One of the things of which hunts used to be accused (and occasionally still are) is riding where they shouldn't without any care for the consequences. Sadly Goodbye to Hounds includes a text book example of this. They ride over gardens and are selfishly unmoved by their trespass:
”We rode into the garden belonging to the largest of the two houses. We rode up some steps, across a rockery and through a tennis court. We heard shouts behind us, but we didn’t care because we had seen a little wicket gate giving access to the wood, and because this was probably our last hunt with the Chill Valley Foxhounds and we wanted to enjoy ourselves more than anything else in the world.”
The two apologise on the way out, but the characterisation of the two householders by what they wear is distressingly belittling:
“They looked very cross, and Andrew raised his crash cap and said: “I’m very sorry to have disturbed you, sir,” to the man who stood in front of us wearing plus fours and carrying a golf club, and, “We haven’t done any damage, madam,” to the woman, who was wearing a windcheater and a tweed skirt.”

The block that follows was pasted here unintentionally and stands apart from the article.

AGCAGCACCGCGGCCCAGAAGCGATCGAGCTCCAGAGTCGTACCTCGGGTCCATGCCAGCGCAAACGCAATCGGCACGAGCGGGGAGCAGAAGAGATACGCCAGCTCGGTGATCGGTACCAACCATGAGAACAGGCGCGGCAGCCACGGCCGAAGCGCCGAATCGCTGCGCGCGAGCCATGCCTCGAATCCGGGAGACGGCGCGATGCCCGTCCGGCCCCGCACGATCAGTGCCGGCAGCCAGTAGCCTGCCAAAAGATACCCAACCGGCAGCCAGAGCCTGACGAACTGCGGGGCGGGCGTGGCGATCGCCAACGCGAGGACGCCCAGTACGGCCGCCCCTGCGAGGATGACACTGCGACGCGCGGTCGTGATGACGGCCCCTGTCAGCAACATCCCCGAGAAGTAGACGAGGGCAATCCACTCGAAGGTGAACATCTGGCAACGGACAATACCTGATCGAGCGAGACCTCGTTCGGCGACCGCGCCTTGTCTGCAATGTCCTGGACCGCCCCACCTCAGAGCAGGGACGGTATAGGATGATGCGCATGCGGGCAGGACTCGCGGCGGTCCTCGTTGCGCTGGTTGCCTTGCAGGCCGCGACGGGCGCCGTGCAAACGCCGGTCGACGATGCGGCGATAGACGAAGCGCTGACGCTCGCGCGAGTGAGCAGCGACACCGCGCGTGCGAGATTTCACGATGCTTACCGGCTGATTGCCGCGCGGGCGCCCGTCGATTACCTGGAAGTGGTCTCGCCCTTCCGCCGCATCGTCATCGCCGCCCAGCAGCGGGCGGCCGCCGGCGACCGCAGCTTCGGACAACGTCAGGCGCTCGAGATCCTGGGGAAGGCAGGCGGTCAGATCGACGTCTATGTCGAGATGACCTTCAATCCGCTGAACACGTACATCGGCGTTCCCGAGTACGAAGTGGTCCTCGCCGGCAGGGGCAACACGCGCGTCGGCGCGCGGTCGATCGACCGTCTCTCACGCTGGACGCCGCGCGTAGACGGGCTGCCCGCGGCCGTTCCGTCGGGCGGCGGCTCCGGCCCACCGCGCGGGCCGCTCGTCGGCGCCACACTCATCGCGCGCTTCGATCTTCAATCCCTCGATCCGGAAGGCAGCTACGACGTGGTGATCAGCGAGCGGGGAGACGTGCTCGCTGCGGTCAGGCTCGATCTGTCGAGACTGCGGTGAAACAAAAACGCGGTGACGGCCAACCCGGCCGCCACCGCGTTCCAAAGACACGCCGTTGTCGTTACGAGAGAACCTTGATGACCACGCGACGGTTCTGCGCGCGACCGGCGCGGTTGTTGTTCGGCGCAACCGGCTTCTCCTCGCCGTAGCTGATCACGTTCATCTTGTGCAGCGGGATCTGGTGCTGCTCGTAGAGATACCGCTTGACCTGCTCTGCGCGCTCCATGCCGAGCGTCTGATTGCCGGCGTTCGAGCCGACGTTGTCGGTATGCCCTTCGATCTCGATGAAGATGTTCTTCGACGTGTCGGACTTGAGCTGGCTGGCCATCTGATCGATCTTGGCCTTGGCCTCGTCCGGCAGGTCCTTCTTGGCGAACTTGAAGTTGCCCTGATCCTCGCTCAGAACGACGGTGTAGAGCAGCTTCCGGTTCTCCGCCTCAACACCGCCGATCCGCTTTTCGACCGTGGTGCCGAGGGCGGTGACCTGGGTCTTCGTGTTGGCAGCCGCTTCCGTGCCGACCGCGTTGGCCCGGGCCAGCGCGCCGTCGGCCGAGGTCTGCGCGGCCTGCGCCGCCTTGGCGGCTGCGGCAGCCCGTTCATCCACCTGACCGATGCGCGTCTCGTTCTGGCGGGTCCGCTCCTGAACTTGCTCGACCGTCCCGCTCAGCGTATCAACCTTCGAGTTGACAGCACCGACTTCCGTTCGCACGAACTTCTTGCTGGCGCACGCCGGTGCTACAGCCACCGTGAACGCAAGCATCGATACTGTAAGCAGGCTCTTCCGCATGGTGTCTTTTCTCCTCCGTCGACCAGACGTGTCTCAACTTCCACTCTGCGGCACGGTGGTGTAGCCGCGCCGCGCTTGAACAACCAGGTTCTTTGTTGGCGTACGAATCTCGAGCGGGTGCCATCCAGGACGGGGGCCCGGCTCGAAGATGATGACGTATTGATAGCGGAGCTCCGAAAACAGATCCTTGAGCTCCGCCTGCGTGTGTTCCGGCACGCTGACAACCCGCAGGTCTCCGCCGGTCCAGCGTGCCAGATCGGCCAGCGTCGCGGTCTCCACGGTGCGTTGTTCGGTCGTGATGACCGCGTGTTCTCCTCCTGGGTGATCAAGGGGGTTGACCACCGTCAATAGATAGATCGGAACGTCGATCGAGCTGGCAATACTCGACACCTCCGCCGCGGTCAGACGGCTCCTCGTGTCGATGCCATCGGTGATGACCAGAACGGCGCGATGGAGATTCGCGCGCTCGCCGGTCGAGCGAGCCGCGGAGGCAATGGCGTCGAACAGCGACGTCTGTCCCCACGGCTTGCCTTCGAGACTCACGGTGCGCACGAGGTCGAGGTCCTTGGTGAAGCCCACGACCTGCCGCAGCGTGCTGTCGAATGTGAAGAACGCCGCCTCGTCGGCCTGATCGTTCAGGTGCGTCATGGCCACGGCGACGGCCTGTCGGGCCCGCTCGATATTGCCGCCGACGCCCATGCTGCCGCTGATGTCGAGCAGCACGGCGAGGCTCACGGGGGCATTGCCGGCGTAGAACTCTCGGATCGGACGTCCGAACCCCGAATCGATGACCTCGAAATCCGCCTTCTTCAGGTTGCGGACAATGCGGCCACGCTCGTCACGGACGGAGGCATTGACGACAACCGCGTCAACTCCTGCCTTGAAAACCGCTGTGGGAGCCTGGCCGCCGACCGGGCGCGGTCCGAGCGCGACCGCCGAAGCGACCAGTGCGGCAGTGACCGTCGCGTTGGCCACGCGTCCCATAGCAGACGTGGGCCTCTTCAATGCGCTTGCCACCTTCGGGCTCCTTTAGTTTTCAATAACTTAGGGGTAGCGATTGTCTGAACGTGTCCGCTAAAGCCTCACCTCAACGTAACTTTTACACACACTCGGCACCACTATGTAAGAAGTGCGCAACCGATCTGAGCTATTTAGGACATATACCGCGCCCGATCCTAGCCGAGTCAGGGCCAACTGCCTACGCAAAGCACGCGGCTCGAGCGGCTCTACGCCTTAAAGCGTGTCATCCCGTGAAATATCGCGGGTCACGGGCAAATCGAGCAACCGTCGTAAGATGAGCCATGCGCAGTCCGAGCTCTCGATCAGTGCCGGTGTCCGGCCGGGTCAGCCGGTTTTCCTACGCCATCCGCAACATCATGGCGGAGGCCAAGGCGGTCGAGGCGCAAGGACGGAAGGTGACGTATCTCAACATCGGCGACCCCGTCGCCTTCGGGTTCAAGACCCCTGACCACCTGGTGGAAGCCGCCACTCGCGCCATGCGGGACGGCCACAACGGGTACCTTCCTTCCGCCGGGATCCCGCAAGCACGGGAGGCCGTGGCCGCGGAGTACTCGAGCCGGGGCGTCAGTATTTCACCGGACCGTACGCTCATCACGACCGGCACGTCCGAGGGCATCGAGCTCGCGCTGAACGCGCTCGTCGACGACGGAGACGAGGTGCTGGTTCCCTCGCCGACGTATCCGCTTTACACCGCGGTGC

Whatever one’s views on hunting, this is not impressive. Goodbye to Hounds was reprinted, and to some extent updated, in 1990, and I wondered if this episode would have been cut, but no.
That said, the book is not a bad read: it's the usual Pullein-Thompson tale of adversity overcome, and the characters of the Dashwood and Day families provide an interesting tension. The Dashwoods believe in perseverance until all hope is gone; the Days are convinced there is nothing they can do. It is probably not giving too much away to say that perseverance wins, in the end.
We Hunted Hounds
I Carried the Horn
Goodbye to Hounds
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